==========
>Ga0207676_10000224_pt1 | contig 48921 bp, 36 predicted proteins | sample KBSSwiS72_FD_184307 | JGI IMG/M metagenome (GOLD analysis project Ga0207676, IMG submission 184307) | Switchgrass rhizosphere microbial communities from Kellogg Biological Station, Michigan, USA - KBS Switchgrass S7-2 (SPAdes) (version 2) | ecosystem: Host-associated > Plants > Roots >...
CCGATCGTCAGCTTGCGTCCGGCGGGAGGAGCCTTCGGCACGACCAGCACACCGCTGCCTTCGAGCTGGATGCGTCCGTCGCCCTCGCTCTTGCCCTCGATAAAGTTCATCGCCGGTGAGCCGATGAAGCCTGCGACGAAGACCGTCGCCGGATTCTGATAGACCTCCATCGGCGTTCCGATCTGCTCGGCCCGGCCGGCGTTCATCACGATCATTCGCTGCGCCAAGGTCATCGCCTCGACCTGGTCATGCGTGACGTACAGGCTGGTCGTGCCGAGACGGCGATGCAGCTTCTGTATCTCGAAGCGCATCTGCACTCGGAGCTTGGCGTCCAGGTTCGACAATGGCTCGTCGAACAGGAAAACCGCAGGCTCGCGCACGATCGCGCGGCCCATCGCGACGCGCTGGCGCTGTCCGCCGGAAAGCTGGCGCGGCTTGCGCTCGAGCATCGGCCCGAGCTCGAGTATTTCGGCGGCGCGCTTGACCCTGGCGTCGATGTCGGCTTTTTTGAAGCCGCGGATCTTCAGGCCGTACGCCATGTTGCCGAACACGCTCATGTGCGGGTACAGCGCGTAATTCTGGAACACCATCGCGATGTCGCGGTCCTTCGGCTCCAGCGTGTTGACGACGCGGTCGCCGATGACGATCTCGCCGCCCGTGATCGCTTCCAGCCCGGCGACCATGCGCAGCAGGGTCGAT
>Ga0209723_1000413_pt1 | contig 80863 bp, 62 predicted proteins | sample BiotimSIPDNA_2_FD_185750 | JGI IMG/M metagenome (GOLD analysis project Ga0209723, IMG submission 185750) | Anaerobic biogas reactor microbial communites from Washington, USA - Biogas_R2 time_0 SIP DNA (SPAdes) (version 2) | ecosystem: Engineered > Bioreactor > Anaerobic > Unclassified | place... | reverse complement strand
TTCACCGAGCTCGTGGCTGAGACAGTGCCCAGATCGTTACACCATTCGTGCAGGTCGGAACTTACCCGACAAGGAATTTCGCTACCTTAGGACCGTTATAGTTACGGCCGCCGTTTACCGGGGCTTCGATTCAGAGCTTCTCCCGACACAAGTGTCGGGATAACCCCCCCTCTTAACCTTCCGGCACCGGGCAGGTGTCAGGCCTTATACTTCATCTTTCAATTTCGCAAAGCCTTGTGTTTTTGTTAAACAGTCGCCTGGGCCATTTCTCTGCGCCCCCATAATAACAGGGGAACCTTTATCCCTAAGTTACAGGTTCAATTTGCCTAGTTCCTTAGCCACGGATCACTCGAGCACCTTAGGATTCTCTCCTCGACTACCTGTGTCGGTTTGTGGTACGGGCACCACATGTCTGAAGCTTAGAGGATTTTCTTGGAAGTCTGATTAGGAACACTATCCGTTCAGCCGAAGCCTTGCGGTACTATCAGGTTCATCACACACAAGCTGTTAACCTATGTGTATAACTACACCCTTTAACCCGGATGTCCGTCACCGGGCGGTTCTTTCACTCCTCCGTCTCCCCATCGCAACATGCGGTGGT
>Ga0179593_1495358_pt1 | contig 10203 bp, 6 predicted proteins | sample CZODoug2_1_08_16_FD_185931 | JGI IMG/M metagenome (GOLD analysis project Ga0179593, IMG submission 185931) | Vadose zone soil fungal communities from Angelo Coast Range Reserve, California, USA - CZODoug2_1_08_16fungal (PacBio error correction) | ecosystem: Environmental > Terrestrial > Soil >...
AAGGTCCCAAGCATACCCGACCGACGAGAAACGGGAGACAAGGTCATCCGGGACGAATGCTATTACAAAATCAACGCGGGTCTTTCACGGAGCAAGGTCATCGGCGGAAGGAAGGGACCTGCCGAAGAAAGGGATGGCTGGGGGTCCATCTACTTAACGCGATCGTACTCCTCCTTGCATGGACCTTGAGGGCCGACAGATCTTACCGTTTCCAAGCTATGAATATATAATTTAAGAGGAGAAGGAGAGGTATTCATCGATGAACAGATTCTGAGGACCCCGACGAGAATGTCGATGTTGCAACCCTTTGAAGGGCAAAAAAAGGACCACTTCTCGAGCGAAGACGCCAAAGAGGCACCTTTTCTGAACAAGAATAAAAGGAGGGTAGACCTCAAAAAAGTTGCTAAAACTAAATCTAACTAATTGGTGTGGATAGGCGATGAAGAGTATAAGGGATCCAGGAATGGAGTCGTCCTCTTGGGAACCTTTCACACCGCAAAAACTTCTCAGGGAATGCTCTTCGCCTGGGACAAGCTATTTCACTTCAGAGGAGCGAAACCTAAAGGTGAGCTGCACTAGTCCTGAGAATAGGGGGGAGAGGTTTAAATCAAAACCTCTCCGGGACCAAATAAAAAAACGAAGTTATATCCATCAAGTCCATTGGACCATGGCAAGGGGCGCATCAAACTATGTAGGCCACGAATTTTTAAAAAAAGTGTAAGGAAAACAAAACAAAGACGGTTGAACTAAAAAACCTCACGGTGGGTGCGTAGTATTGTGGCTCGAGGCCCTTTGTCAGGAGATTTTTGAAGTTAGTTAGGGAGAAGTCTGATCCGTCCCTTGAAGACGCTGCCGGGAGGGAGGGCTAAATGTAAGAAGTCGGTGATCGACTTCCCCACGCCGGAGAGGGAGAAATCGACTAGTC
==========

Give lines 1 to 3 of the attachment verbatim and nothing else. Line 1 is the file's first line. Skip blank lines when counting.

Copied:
>Ga0207676_10000224_pt1 | contig 48921 bp, 36 predicted proteins | sample KBSSwiS72_FD_184307 | JGI IMG/M metagenome (GOLD analysis project Ga0207676, IMG submission 184307) | Switchgrass rhizosphere microbial communities from Kellogg Biological Station, Michigan, USA - KBS Switchgrass S7-2 (SPAdes) (version 2) | ecosystem: Host-associated > Plants > Roots >...
CCGATCGTCAGCTTGCGTCCGGCGGGAGGAGCCTTCGGCACGACCAGCACACCGCTGCCTTCGAGCTGGATGCGTCCGTCGCCCTCGCTCTTGCCCTCGATAAAGTTCATCGCCGGTGAGCCGATGAAGCCTGCGACGAAGACCGTCGCCGGATTCTGATAGACCTCCATCGGCGTTCCGATCTGCTCGGCCCGGCCGGCGTTCATCACGATCATTCGCTGCGCCAAGGTCATCGCCTCGACCTGGTCATGCGTGACGTACAGGCTGGTCGTGCCGAGACGGCGATGCAGCTTCTGTATCTCGAAGCGCATCTGCACTCGGAGCTTGGCGTCCAGGTTCGACAATGGCTCGTCGAACAGGAAAACCGCAGGCTCGCGCACGATCGCGCGGCCCATCGCGACGCGCTGGCGCTGTCCGCCGGAAAGCTGGCGCGGCTTGCGCTCGAGCATCGGCCCGAGCTCGAGTATTTCGGCGGCGCGCTTGACCCTGGCGTCGATGTCGGCTTTTTTGAAGCCGCGGATCTTCAGGCCGTACGCCATGTTGCCGAACACGCTCATGTGCGGGTACAGCGCGTAATTCTGGAACACCATCGCGATGTCGCGGTCCTTCGGCTCCAGCGTGTTGACGACGCGGTCGCCGATGACGATCTCGCCGCCCGTGATCGCTTCCAGCCCGGCGACCATGCGCAGCAGGGTCGAT
>Ga0209723_1000413_pt1 | contig 80863 bp, 62 predicted proteins | sample BiotimSIPDNA_2_FD_185750 | JGI IMG/M metagenome (GOLD analysis project Ga0209723, IMG submission 185750) | Anaerobic biogas reactor microbial communites from Washington, USA - Biogas_R2 time_0 SIP DNA (SPAdes) (version 2) | ecosystem: Engineered > Bioreactor > Anaerobic > Unclassified | place... | reverse complement strand